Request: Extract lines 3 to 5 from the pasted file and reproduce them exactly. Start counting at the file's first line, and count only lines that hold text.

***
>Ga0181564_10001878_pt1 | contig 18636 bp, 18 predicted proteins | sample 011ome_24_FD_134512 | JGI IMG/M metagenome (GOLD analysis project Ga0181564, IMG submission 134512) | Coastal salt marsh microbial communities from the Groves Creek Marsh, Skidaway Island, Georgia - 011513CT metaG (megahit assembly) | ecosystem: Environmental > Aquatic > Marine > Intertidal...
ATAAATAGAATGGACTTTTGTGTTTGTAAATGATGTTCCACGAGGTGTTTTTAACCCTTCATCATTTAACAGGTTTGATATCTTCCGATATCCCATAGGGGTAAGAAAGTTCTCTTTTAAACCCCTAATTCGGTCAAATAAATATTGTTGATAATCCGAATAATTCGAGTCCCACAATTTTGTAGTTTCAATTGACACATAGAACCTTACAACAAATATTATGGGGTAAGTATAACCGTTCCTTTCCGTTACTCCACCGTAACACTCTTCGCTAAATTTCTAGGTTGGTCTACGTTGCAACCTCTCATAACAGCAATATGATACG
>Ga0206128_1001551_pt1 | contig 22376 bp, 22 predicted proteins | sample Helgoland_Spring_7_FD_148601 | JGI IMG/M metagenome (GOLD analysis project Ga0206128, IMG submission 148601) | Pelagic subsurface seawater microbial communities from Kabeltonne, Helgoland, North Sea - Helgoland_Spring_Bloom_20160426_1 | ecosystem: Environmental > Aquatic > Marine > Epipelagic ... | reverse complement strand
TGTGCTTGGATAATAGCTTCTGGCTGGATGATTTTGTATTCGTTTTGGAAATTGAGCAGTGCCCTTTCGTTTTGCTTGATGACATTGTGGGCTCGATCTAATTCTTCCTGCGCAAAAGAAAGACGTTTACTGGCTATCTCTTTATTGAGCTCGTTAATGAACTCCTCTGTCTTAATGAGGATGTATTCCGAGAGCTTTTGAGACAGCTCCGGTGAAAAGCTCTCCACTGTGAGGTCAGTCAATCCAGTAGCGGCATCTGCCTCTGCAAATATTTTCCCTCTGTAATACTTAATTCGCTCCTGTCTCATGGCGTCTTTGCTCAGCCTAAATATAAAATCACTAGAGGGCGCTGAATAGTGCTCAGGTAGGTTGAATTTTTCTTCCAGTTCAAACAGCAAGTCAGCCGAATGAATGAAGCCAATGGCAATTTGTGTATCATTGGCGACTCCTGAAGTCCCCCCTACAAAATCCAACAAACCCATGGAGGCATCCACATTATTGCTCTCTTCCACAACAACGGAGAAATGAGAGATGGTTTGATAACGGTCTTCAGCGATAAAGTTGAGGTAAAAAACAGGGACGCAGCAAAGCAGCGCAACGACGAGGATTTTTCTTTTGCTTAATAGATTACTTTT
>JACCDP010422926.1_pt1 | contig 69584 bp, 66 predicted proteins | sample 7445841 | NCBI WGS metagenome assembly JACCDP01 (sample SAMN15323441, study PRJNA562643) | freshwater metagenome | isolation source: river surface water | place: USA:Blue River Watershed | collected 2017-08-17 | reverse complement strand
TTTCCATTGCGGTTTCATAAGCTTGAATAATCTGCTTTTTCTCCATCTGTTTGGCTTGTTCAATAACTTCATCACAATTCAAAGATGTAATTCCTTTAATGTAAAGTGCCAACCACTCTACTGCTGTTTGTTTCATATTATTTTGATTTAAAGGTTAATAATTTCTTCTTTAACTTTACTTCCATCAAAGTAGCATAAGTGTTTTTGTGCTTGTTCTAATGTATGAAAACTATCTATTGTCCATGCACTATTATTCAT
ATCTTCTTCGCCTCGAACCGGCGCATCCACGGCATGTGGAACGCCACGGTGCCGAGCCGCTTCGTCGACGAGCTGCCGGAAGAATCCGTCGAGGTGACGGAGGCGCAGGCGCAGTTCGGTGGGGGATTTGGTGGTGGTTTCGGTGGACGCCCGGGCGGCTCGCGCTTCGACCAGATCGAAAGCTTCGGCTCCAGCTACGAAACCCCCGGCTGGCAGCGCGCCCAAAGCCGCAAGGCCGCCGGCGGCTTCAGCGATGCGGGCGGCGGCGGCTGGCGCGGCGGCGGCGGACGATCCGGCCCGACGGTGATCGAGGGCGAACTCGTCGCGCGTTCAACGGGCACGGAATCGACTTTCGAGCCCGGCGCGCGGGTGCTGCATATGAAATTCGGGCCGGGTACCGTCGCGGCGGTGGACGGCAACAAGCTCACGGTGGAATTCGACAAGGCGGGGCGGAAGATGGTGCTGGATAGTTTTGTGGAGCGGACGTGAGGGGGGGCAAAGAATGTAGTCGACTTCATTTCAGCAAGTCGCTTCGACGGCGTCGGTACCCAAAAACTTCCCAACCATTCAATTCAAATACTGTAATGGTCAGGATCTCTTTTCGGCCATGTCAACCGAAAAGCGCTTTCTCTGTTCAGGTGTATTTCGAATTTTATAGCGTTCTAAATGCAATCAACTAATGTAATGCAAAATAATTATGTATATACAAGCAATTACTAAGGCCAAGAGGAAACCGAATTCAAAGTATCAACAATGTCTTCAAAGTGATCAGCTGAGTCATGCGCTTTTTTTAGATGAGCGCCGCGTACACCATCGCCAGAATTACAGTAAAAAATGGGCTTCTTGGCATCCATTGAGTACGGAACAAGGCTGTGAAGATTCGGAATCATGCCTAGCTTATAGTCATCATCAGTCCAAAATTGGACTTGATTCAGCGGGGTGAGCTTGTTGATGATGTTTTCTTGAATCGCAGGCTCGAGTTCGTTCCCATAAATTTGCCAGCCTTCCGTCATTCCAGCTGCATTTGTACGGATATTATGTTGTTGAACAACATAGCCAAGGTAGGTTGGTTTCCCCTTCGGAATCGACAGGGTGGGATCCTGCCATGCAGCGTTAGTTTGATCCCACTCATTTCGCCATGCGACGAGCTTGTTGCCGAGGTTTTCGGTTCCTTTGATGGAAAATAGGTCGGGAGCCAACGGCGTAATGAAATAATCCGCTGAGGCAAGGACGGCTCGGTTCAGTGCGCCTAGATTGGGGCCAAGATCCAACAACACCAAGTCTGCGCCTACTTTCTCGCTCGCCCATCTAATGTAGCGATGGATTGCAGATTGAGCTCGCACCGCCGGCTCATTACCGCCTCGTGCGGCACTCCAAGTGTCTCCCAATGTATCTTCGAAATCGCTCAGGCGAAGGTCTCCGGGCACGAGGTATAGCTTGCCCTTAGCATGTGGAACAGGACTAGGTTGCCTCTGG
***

>Ga0206128_1001551_pt1 | contig 22376 bp, 22 predicted proteins | sample Helgoland_Spring_7_FD_148601 | JGI IMG/M metagenome (GOLD analysis project Ga0206128, IMG submission 148601) | Pelagic subsurface seawater microbial communities from Kabeltonne, Helgoland, North Sea - Helgoland_Spring_Bloom_20160426_1 | ecosystem: Environmental > Aquatic > Marine > Epipelagic ... | reverse complement strand
TGTGCTTGGATAATAGCTTCTGGCTGGATGATTTTGTATTCGTTTTGGAAATTGAGCAGTGCCCTTTCGTTTTGCTTGATGACATTGTGGGCTCGATCTAATTCTTCCTGCGCAAAAGAAAGACGTTTACTGGCTATCTCTTTATTGAGCTCGTTAATGAACTCCTCTGTCTTAATGAGGATGTATTCCGAGAGCTTTTGAGACAGCTCCGGTGAAAAGCTCTCCACTGTGAGGTCAGTCAATCCAGTAGCGGCATCTGCCTCTGCAAATATTTTCCCTCTGTAATACTTAATTCGCTCCTGTCTCATGGCGTCTTTGCTCAGCCTAAATATAAAATCACTAGAGGGCGCTGAATAGTGCTCAGGTAGGTTGAATTTTTCTTCCAGTTCAAACAGCAAGTCAGCCGAATGAATGAAGCCAATGGCAATTTGTGTATCATTGGCGACTCCTGAAGTCCCCCCTACAAAATCCAACAAACCCATGGAGGCATCCACATTATTGCTCTCTTCCACAACAACGGAGAAATGAGAGATGGTTTGATAACGGTCTTCAGCGATAAAGTTGAGGTAAAAAACAGGGACGCAGCAAAGCAGCGCAACGACGAGGATTTTTCTTTTGCTTAATAGATTACTTTT
>JACCDP010422926.1_pt1 | contig 69584 bp, 66 predicted proteins | sample 7445841 | NCBI WGS metagenome assembly JACCDP01 (sample SAMN15323441, study PRJNA562643) | freshwater metagenome | isolation source: river surface water | place: USA:Blue River Watershed | collected 2017-08-17 | reverse complement strand